The current educational system was created over 120 years ago and is based on a factory model of learning: education guru Ken Robinson points out that students are divided by year into batches, and move through the assembly line of a day, learning subjects that are silo-ed from each other. By the end of this process, the final product has been assembled: a graduate who has studied a number of subjects and taken tests ostensibly showing proficiency in different disciplines.
Obviously, this is a reductionist view of school, but it highlights some of its problems, namely, that children’s natural inquiry is often stifled, not nurtured in school, and that students don’t get a chance to fully pursue what interests them and what they’re good at. They also aren’t given time “to ride the bike.”
Interestingly, at the same time as schools have become increasingly concerned with standardized testing and test scores, some have shown heightened interest in progressive pedagogies, whose aim is to foster curiosity and get children to own their learning and pursue their passions. These learning models also get students collaborating with each other, creating products and events for the real world, and reflecting on what they have learned.
My colleague Rabbi Michael Bitton and I have worked in the past three years to bring this type of constructivist education to Magen David Yeshivah High School in Brooklyn, NY, and we’ve also worked with my co-Founder and Director of the I.D.E.A. Schools Network, Dr. Eliezer Jones, to educate Jewish educators about progressive pedagogies. Over the past two years, we’ve trained close to 1,000 educators, and a number of the teachers we’ve worked with have been recognized in the field of Jewish education for their creativity and innovation.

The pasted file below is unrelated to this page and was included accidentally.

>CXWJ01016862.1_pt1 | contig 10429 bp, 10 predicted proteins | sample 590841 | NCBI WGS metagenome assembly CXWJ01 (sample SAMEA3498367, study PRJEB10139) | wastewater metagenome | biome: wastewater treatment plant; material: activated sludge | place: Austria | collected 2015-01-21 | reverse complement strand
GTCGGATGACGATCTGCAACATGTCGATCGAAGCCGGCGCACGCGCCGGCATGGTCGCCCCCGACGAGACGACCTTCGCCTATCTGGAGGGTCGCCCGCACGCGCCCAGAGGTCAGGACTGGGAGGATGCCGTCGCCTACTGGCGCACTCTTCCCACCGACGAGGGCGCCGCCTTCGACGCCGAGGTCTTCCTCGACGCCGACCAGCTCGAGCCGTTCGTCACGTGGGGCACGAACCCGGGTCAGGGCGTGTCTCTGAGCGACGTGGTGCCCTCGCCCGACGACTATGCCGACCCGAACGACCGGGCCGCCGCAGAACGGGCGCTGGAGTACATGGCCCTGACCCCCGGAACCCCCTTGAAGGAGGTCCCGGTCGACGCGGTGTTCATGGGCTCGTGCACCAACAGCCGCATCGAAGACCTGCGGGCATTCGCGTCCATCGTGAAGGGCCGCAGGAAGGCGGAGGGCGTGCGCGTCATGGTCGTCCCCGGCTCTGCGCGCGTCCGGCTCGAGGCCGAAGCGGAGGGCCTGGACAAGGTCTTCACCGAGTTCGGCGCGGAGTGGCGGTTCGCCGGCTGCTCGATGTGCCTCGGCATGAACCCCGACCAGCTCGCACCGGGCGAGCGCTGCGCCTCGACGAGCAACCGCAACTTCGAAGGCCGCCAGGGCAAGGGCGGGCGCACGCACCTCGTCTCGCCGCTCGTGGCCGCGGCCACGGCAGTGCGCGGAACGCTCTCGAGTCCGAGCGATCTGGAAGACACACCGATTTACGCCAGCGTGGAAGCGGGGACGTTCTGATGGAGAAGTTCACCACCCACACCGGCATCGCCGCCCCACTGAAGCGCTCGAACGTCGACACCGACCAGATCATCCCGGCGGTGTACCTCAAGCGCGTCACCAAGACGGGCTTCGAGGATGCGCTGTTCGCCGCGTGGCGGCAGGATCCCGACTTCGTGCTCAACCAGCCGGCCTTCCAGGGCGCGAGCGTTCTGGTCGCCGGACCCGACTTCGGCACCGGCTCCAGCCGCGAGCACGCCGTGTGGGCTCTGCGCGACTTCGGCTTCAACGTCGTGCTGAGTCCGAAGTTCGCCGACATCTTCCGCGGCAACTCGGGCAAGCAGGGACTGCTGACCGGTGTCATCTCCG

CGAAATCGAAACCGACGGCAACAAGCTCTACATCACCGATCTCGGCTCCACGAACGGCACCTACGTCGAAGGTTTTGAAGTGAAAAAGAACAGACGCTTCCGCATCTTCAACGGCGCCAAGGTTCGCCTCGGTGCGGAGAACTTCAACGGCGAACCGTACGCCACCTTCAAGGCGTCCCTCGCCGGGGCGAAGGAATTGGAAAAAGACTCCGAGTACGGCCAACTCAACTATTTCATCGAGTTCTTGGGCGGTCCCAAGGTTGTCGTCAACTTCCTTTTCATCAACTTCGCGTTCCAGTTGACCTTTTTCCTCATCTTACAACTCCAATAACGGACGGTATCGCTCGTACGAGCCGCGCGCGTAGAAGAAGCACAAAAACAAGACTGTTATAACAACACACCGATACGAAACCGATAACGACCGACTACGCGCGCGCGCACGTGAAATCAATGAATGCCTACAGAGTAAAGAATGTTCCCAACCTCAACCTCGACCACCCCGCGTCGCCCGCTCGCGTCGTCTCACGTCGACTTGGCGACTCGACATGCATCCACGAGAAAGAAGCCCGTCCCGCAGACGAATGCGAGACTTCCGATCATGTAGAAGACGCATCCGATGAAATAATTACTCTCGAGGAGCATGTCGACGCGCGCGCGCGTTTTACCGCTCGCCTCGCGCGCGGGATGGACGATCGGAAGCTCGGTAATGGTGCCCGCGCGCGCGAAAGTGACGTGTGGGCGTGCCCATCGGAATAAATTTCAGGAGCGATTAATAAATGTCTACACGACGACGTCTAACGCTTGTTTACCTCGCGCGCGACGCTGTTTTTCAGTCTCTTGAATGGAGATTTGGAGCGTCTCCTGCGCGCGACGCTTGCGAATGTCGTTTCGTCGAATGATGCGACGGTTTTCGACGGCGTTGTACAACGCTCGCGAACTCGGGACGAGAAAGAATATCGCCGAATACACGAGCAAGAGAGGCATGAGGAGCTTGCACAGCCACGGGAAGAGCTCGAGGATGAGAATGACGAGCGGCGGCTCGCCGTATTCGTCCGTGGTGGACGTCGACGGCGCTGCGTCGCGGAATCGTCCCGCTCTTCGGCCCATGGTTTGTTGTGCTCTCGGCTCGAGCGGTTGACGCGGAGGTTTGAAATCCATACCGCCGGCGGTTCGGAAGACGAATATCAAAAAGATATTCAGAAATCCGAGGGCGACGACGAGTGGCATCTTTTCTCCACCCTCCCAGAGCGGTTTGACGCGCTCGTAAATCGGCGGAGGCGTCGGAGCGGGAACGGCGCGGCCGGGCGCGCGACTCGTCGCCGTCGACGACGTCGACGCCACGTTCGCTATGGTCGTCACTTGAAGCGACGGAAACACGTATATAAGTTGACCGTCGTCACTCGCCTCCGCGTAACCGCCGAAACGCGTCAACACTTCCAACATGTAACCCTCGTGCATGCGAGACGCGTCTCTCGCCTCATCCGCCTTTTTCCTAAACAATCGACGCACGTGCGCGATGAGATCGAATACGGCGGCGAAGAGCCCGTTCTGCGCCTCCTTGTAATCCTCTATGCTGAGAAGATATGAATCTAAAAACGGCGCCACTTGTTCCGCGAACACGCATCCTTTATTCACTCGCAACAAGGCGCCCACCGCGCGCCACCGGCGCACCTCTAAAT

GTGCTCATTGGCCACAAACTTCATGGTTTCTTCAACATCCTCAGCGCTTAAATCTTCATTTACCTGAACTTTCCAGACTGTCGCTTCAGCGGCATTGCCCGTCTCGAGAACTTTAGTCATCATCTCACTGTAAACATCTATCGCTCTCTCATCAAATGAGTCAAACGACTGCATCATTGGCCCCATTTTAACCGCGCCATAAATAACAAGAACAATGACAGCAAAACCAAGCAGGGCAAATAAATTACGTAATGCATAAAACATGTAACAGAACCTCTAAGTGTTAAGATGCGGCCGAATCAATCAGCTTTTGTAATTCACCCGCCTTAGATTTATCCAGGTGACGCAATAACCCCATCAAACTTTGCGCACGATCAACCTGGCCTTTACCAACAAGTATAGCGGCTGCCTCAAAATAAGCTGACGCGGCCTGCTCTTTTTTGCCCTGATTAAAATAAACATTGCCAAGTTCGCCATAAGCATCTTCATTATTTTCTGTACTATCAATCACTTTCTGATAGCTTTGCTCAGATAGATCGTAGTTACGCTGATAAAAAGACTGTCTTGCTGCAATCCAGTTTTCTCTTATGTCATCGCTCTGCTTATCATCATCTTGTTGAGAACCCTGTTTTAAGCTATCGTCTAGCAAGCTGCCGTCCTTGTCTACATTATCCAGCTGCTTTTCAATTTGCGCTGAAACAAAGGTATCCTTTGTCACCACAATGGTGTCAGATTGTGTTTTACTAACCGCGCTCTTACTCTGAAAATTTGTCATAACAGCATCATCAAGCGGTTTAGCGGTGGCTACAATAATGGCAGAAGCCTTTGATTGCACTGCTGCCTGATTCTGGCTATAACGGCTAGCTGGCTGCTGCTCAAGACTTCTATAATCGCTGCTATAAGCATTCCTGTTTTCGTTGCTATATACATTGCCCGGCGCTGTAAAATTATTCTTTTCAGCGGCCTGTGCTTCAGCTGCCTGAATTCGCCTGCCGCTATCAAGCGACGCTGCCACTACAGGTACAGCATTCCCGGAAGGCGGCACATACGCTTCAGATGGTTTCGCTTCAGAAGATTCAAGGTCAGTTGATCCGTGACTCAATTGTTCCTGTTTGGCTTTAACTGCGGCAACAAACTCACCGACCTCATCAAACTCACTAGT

Now Rabbi Bitton and I are launching The Idea School, which will open in the 2018-19 school year in Bergen County, NJ. As a modern Orthodox, co-ed high school, our mission will be to provide students with the abilities to nurture a relationship with Hashem, live a rich halakhic life, and engage with the world in an ethically and morally responsible manner. It will also be to help students see learning as a joyful, lifelong process.
Students will be empowered to ask questions and pursue their passions, so they take ownership of their studies and find personal meaning in them. By engaging in interdisciplinary learning and breaking down the walls between school and the world, students will gain an expansive view of knowledge and see why they and their work matter in the real world.
The Idea School will be focused on four core ideals:
Readiness for the World: We want students to enter the world ready to live a Jewish and halakhic life, and to know that their religion requires of them to contribute to their own communities and to the world. We also want students not only to have a strong academic foundation, but also to develop the skills they require for success. Because today’s world is a VUCA one -- volatile, uncertain, complex, and ambiguous -- students need to be creative, flexible, and adaptive, and know how to collaborate and communicate easily.
Passion: Learning happens when it means something personal to a student. Professor Christopher Emdin of Columbia University engages in what he calls “reality pedagogy,” in which learning begins in students’ lived experiences. At The Idea School, each unit of study will be personally connected to each student and will contain opportunities for students to showcase their passions and interests.
Inquiry: A key component of our educational model is fostering students’ ability to ask questions that are important to them and to the world. Finding good questions is an art in and of itself, as the Right Question Institute will tell you. Our own Jewish tradition of asking questions and not being satisfied with one answer provides students with a solid foundation in the art of questioning.
Meaning: When learning is student-driven, filled with opportunities for deep exploration, tied to students’ interests and passions, and relevant in the real world, students derive rich and personal meaning from it. They can then create connections between themselves, their Judaism, and the world, so that they seek and live a meaningful life.
That seems like a good end for education.